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Debt Crisis: Worse Than Some Commentators Tell Us

I ran into a neighbor today. He is an attorney who, for many years, has run a successful practice specializing in working for creditors to recover defaulted debt payments. We began talking about the economy and I, half jokingly, said “at least your business should be up in this credit crisis.” He quickly corrected me. “My business is really getting squeezed now because of this credit crisis.”

The credit squeeze affects him at both ends of the market. First, in the demand for his services. His credit-extending clients have drastically reduced their lending because of current and anticipated defaults. One of his clients, a automobile leasing firm, faced so many defaults that they have stopped writing new leases entirely. At the other end of his business, he is also suffering because he is unable to collect as much as he once could. The people who are defaulting are often under water on their automobile or house values compared to loan values. These debtors simply turn the asset back over to the creditor. If the borrower has no equity, nor enough income, the debt goes unpaid. So he suffers just like everyone else in the economy. Well, that’s not totally correct. He did tell me that the attorneys who are doing very well right now are those who handle evictions, which follow closely on the footsteps of forecloses.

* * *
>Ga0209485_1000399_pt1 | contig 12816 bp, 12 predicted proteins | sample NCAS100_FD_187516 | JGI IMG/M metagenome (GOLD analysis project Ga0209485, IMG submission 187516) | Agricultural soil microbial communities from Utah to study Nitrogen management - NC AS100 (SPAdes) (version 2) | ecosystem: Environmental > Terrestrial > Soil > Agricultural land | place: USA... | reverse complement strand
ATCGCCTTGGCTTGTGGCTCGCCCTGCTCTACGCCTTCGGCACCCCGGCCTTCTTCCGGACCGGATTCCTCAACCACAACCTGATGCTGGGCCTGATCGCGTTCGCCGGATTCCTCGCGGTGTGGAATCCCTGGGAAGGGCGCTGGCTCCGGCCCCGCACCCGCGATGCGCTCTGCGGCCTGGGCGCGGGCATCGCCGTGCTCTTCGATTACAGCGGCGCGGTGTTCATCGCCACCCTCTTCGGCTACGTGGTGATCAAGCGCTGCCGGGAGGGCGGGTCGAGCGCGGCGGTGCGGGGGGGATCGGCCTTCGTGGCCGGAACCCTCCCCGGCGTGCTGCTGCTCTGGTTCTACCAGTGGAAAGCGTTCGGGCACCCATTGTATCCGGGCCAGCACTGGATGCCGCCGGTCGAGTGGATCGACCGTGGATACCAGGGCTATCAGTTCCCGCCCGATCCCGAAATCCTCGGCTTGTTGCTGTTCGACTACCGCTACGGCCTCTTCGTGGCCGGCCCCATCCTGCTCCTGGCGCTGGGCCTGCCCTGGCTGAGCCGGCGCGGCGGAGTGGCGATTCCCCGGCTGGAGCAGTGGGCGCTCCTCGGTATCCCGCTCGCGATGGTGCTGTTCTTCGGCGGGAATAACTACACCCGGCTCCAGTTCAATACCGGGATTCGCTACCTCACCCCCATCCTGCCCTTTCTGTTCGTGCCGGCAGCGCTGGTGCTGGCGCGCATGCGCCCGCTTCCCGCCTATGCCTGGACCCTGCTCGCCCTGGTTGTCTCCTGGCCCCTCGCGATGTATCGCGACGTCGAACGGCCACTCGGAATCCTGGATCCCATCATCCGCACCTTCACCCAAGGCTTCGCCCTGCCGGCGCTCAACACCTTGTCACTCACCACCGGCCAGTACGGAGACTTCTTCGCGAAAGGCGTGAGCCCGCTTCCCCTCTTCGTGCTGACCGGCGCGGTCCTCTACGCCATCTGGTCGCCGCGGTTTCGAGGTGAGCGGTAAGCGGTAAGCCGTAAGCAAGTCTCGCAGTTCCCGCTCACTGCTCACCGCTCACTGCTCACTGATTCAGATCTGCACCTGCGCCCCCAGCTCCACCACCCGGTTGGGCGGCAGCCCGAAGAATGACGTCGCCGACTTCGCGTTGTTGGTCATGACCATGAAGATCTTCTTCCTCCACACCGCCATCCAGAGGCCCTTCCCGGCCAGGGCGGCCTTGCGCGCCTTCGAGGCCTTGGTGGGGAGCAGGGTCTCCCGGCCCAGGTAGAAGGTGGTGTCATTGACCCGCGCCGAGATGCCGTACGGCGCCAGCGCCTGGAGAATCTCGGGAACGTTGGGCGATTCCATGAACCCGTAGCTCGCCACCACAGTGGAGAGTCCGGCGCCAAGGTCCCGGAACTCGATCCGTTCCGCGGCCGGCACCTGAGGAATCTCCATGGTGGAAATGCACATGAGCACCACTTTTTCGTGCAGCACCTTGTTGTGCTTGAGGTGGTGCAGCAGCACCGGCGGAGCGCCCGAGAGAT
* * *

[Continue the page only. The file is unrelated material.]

His story brought to mind something I read the other day. A well-informed commentator was explaining that the credit crisis should not cause a great deal of worry for most of us because the sub-prime loans were only 1 to 2% of all the mortgages outstanding. I think there is an important fallacy in this argument when you consider who takes the loss and where they take it. The banks are taking most of these losses. And the losses are coming out of the banks’ capital. Banks use this capital as the basis of their lending. Roughly speaking, the banks can lend six dollars for every dollar of capital. So, if a bank loses 2% on its mortgage lending, the loss carries through to the capital base of the bank. The bank will be unable to make the equivalent of 12% of its mortgage loans in the future. A 6 to 12% reduction in mortgage lending sounds a lot more treacherous than 1 or 2%. You compound this, of course, with the other credit losses that will follow as the people who have defaulted on their mortgages also default on their other important debts.

Posted 3/20/08

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